Sam Allardyce moved to show his strength on his first day as England manager as the Three Lions shelved plans to hold a Wembley friendly.
The Football Association had held advanced discussions with possible opponents for September 1, with Croatia and the Czech Republic both mooted, and were ready at one stage to sign off on the match before announcing Roy Hodgson’s successor.
But Allardyce, who was appointed on Friday and held a first press conference yesterday, has seemingly had some early influence on the schedule.
Rather than preparing for a welcome match at the national stadium, he will conduct additional training sessions with his squad at St George’s Park ahead of their opening World Cup qualifier in Slovakia on September 4.
That means his first game at Wembley will be against Malta on October 8, part of a double header that also sees England travel to Slovenia three days later.
Allardyce believes he is tough enough to deal with the England job and the move to cancel the friendly is an early example of his influence.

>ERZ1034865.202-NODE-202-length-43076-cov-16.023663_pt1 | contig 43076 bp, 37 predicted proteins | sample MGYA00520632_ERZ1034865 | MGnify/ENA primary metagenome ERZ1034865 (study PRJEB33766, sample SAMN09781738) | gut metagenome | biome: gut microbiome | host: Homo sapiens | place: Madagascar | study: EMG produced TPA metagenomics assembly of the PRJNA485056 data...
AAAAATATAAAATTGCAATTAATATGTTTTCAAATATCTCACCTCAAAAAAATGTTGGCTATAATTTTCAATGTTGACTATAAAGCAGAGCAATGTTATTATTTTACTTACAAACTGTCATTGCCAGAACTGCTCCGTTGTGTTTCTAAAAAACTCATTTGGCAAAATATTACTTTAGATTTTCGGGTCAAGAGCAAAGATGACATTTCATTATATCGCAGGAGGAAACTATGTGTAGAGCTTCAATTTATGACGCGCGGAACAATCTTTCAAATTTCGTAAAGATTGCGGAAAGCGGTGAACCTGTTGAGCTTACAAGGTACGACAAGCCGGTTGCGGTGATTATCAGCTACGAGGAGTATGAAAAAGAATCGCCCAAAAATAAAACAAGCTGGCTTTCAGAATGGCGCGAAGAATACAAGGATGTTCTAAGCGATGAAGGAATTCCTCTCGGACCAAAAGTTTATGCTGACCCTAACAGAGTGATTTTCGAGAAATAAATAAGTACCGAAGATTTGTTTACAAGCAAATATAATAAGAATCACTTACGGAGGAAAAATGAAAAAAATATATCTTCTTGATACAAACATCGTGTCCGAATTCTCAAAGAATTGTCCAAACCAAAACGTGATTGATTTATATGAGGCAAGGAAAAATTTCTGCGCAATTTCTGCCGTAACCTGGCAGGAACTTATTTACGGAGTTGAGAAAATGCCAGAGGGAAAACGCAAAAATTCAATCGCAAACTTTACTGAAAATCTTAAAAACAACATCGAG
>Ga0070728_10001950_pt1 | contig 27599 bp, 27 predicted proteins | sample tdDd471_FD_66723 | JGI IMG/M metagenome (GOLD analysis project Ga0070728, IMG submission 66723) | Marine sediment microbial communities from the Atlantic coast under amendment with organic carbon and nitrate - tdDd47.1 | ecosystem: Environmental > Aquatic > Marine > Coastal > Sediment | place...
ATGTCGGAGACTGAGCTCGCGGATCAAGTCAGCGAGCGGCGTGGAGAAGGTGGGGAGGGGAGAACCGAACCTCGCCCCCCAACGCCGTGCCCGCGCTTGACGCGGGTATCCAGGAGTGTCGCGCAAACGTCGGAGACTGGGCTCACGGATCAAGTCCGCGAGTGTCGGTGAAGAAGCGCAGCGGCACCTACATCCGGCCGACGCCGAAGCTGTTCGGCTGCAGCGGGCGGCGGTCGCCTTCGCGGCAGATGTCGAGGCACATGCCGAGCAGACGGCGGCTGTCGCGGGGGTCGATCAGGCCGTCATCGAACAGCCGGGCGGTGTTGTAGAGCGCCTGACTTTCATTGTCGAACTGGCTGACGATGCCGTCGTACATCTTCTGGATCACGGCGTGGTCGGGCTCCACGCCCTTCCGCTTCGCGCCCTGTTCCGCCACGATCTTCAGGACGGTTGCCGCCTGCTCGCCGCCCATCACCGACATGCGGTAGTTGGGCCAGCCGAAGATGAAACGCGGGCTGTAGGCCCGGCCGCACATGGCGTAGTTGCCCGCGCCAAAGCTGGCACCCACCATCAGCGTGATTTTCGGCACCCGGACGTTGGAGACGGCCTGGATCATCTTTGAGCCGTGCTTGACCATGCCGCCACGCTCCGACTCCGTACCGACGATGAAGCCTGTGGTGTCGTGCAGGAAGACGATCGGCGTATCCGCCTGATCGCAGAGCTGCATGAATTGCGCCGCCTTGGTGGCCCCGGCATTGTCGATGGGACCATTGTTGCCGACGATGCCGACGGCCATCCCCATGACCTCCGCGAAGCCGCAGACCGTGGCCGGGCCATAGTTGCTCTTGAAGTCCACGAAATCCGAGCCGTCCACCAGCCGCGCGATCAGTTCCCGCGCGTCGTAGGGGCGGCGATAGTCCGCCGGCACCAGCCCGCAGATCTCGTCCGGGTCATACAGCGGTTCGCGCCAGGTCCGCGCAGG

He had already declared “bring it on” and dismissed suggestions the job was a poisoned chalice.
Allardyce replaced Hodgson after the former manager quit following England’s calamitous Euro 2016 campaign, where they were dumped out of the competition by Iceland.
England also failed to get out of the group at the World Cup in Brazil in 2014 and have not won a major competition since lifting the World Cup 50 years ago.
But Allardyce, who left Sunderland last week after keeping them in the Premier League last season, is not scared of the job.
He said: “Bring it on, hey lads. I’m hardened over many, many years. You toughen yourself for whatever job you take. You take the good with the bad, otherwise you don’t do it – don’t bother.
“I am here because I want to be here, because I want the challenge, I’m here because I think I can make the team better and I think I’m tough enough to take it.
“People see me as being able to turn a club around very quickly and I suppose that comes with taking West Ham up, saving Blackburn Rovers and now saving Sunderland. I consider myself to be much more than that, but that is the sort of label I’ve been left with.
“I can turn things around pretty quickly and get amongst teams to try to create a successful journey and a successful journey starts with all of us pulling together.”